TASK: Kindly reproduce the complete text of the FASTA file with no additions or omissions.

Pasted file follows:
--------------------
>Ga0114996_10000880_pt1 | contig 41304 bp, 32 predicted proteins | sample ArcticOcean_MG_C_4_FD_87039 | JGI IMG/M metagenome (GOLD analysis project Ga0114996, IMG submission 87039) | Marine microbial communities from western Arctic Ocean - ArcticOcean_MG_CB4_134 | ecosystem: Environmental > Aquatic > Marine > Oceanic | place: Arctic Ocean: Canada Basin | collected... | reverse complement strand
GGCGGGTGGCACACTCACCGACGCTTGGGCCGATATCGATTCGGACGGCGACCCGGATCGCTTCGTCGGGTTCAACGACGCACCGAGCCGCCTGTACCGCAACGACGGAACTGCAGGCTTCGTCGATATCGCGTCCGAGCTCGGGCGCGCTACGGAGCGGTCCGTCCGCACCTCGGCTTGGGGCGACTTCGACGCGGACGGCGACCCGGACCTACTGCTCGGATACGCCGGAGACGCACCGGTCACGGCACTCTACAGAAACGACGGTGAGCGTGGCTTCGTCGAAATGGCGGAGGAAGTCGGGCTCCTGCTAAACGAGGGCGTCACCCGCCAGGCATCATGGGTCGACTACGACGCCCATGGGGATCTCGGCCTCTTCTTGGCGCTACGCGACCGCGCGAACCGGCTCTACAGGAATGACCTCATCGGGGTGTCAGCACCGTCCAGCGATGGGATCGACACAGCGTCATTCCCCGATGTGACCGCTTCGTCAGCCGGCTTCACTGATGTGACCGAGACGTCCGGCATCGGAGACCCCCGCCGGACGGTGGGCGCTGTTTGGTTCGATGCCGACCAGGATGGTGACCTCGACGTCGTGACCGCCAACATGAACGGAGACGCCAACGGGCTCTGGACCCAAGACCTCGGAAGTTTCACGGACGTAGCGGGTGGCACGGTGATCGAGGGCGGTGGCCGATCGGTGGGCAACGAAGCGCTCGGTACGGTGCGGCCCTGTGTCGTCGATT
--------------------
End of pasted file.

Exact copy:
>Ga0114996_10000880_pt1 | contig 41304 bp, 32 predicted proteins | sample ArcticOcean_MG_C_4_FD_87039 | JGI IMG/M metagenome (GOLD analysis project Ga0114996, IMG submission 87039) | Marine microbial communities from western Arctic Ocean - ArcticOcean_MG_CB4_134 | ecosystem: Environmental > Aquatic > Marine > Oceanic | place: Arctic Ocean: Canada Basin | collected... | reverse complement strand
GGCGGGTGGCACACTCACCGACGCTTGGGCCGATATCGATTCGGACGGCGACCCGGATCGCTTCGTCGGGTTCAACGACGCACCGAGCCGCCTGTACCGCAACGACGGAACTGCAGGCTTCGTCGATATCGCGTCCGAGCTCGGGCGCGCTACGGAGCGGTCCGTCCGCACCTCGGCTTGGGGCGACTTCGACGCGGACGGCGACCCGGACCTACTGCTCGGATACGCCGGAGACGCACCGGTCACGGCACTCTACAGAAACGACGGTGAGCGTGGCTTCGTCGAAATGGCGGAGGAAGTCGGGCTCCTGCTAAACGAGGGCGTCACCCGCCAGGCATCATGGGTCGACTACGACGCCCATGGGGATCTCGGCCTCTTCTTGGCGCTACGCGACCGCGCGAACCGGCTCTACAGGAATGACCTCATCGGGGTGTCAGCACCGTCCAGCGATGGGATCGACACAGCGTCATTCCCCGATGTGACCGCTTCGTCAGCCGGCTTCACTGATGTGACCGAGACGTCCGGCATCGGAGACCCCCGCCGGACGGTGGGCGCTGTTTGGTTCGATGCCGACCAGGATGGTGACCTCGACGTCGTGACCGCCAACATGAACGGAGACGCCAACGGGCTCTGGACCCAAGACCTCGGAAGTTTCACGGACGTAGCGGGTGGCACGGTGATCGAGGGCGGTGGCCGATCGGTGGGCAACGAAGCGCTCGGTACGGTGCGGCCCTGTGTCGTCGATT